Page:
| GUANTANAMO BAY U.S. NAVAL BASE, Cuba
GUANTANAMO BAY U.S. NAVAL BASE, Cuba A military defense lawyer urged a Guantanamo judge to help restore America's reputation by dropping attempted murder charges against an Afghan prisoner who was subjected to 14 consecutive days of sleep deprivation.
"You have an opportunity to restore just a bit of America's lost luster," Air Force Maj. David Frakt told the judge presiding in the war crimes case against Afghan prisoner Mohammed Jawad.
Jawad is accused in the Guantanamo tribunal of throwing a grenade into a U.S. military jeep at a bazaar in Kabul in December 2002, injuring two U.S. soldiers and their Afghan interpreter.
Jawad, now 23 and bearded, was 16 or 17 when Afghan police arrested him and turned him over to U.S. forces. They brought him to the detention camp at the Guantanamo Bay naval base in Cuba, where he was subjected to what was known as the "frequent flyer program."
Over 14 days in May 2004 he was shackled and moved from one cell to another 112 times -- on average every two hours and 50 minutes but with more frequent moves at night "to ensure maximum disruption of sleep," Frakt said in legal documents.
"Day and night they were shifting me from one place to another place," Jawad testified through a Pashto interpreter. "Nobody answered why they are giving me this punishment."
Detention logs indicate Jawad was not interrogated during that time nor for three months afterward. But a former Guantanamo intelligence chief said the program had also been used for disciplinary purposes.
Frakt said the treatment began five months after Jawad tried to hang himself in his cell, and two months after the military commander in charge of the prison camp explicitly banned the "frequent flyer" program.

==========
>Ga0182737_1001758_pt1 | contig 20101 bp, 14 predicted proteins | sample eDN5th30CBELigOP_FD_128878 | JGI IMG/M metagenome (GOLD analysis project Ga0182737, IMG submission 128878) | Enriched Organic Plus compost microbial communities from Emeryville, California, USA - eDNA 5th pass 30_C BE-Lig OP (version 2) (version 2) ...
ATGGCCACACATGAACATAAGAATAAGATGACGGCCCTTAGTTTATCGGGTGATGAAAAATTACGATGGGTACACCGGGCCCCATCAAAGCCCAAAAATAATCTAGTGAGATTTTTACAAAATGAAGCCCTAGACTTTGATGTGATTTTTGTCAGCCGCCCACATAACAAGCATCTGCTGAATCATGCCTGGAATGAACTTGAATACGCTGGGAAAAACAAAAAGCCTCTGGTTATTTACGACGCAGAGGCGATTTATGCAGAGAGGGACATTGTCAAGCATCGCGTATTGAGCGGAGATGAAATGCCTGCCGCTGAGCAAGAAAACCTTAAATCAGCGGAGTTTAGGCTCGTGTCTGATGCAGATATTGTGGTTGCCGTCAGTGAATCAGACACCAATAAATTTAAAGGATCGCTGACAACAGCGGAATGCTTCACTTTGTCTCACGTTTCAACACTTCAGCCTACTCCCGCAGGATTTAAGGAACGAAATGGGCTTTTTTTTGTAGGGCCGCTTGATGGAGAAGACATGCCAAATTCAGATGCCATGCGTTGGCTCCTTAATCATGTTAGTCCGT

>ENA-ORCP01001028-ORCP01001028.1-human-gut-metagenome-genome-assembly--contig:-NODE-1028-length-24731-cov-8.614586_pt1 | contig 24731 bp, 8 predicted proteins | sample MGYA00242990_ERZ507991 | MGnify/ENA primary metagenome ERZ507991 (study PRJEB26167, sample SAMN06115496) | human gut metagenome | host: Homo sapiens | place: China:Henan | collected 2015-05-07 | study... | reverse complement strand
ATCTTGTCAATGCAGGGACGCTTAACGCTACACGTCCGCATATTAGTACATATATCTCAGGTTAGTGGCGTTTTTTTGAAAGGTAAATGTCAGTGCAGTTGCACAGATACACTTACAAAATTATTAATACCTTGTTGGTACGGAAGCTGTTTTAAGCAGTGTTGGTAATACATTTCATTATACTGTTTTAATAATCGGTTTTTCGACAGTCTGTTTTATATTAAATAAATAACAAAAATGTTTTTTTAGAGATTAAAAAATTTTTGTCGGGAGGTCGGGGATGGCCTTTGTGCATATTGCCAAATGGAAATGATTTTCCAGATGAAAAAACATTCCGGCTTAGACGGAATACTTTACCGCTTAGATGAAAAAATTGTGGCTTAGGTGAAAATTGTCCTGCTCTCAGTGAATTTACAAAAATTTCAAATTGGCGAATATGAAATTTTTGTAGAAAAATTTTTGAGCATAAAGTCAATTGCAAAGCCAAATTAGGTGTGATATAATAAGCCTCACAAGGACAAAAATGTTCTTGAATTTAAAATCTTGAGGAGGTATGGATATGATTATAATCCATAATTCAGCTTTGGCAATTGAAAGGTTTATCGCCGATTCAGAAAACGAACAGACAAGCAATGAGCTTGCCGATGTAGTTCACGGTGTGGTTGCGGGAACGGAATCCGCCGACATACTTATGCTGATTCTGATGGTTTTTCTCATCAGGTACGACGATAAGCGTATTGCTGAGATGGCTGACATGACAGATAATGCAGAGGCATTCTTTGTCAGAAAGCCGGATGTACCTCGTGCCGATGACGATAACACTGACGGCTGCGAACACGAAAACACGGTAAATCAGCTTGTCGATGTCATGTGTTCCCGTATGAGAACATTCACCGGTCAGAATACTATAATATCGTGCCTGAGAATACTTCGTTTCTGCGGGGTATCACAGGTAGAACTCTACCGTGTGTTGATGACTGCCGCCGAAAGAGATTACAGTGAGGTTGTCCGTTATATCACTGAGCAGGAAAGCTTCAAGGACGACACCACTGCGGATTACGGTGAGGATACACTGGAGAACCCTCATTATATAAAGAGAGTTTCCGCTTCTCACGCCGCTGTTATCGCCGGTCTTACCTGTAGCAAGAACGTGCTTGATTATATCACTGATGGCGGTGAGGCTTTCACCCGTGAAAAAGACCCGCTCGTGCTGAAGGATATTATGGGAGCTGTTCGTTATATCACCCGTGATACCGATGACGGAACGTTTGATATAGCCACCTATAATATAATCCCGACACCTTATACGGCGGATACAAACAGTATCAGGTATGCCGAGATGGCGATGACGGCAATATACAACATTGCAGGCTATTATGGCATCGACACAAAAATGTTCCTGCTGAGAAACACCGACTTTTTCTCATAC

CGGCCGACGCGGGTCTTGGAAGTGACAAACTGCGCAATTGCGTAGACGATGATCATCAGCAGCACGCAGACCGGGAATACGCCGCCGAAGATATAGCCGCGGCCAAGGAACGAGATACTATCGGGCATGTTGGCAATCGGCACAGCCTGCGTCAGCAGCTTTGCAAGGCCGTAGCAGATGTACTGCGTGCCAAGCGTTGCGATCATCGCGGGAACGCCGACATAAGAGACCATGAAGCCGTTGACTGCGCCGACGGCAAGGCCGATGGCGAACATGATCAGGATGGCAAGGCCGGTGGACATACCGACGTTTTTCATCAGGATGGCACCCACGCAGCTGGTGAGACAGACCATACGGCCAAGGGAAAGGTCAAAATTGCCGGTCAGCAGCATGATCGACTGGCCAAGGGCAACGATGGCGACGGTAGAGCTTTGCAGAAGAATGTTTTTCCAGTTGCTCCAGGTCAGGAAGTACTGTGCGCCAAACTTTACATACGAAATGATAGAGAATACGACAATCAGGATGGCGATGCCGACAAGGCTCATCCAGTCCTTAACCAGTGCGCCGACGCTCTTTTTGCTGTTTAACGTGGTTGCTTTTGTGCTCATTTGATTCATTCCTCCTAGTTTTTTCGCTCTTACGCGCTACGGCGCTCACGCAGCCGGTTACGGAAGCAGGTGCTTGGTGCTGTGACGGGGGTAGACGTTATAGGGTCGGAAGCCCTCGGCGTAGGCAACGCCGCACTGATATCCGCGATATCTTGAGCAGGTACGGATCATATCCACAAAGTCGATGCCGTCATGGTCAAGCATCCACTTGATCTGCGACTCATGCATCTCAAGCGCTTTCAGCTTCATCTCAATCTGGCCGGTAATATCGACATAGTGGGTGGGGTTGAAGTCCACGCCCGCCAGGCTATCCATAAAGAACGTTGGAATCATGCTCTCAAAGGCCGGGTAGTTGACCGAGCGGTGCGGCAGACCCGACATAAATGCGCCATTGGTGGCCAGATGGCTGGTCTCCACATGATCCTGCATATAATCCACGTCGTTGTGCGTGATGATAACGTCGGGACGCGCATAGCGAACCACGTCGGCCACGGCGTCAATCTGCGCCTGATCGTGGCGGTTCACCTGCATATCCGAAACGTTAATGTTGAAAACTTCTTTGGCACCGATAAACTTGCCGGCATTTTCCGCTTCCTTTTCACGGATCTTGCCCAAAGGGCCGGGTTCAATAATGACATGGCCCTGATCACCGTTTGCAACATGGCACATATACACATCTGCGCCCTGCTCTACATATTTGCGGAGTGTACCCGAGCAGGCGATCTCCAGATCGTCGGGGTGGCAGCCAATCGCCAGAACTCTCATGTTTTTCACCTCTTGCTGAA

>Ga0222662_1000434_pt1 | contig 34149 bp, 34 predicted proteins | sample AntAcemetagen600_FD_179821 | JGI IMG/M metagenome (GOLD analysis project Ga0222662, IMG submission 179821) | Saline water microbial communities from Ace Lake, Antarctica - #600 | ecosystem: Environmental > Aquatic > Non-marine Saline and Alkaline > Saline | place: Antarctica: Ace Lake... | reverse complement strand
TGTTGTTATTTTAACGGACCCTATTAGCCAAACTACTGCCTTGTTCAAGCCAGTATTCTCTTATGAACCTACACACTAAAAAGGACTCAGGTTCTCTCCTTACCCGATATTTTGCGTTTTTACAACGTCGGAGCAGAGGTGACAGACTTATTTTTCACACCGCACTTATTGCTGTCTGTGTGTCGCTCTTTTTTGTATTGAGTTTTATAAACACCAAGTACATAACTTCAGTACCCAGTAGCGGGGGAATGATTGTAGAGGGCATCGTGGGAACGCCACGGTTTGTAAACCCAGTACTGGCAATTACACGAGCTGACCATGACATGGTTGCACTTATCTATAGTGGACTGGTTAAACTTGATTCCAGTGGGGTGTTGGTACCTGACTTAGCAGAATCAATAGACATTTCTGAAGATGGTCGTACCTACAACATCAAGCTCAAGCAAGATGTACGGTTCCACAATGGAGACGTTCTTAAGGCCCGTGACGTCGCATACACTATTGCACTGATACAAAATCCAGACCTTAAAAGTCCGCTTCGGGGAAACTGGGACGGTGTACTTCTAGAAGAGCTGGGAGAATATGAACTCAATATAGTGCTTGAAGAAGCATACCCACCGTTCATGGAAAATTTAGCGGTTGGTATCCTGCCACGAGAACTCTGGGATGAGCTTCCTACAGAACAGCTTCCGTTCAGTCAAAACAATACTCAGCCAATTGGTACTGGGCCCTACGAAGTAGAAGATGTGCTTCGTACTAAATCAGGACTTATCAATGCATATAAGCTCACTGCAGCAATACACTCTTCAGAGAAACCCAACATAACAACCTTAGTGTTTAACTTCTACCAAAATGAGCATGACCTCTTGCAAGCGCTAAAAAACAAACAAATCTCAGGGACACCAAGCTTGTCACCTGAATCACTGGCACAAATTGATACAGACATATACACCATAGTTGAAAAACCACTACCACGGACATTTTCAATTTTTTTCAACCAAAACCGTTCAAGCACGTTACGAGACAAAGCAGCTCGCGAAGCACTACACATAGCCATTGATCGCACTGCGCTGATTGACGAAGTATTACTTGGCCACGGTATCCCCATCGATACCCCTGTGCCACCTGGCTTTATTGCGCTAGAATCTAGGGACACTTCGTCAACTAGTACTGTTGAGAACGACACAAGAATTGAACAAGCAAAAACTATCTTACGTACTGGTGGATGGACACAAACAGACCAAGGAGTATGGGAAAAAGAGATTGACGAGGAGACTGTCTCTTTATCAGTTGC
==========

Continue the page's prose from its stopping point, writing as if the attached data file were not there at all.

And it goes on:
"ATMOSPHERE OF LAWLESSNESS"
Capping a daylong hearing that lasted well into the night, Frakt said President George W. Bush and his administration had created a "pervasive atmosphere of lawlessness" at Guantanamo that led to barbarism, cruelty and "pointless and sadistic treatment of ... a suicidal teenager."
Prosecutors argued it was not torture and noted that after the cell-swapping treatment ended, Jawad was quoted in a medical report as saying he had no "psych problems."
One prosecutor, Army Lt. Col. Darrel Vandeveld, said dismissing the charges would deny justice to three victims who "had their lives and their bodies torn apart by an attack" that they will prove was carried out by Jawad.
He said nothing in the 2006 law that created the Guantanamo court authorized the judge to dismiss the charges. That law, he said "has never been overturned except in a small part." The reference was to last week's Supreme Court ruling that the 270 Guantanamo prisoners have the right to challenge their detention in a U.S. federal court.
The hearing marked the first time the controversial Guantanamo court was convened since the Supreme Court ruling.
Frakt also argued that prosecutors rushed to charge Jawad without investigating his age or treatment because a higher-ranking officer pressed them to bring charges that would capture the interest of the American public.
He said that officer, Brig. Gen. Thomas Hartmann, was appointed to provide impartial legal advice to the Pentagon official overseeing the trials but instead bullied the prosecutors and "gave people ass-chewings on a regular basis."
Hartmann testified he was "intense and direct" in his treatment of prosecutors but exerted no illegal influence.
The judge, Army Col. Stephen Henley did not indicate when he would rule on defense requests to drop the charges and ban Hartmann from further involvement.
Jawad is one of two Guantanamo detainees captured as juveniles and charged with crimes that carry a maximum penalty of life in prison. The other, 21-year-old Canadian Omar Khadr, appeared in another courtroom at the U.S. naval base in Guantanamo on Thursday and the judge set an October 8 trial date.
Khadr, who was 15 when captured, is charged with murdering U.S. Army Sgt. Christopher Speer during a firefight at a suspected al Qaeda compound in Afghanistan in 2002.
(Editing by Chris Wilson)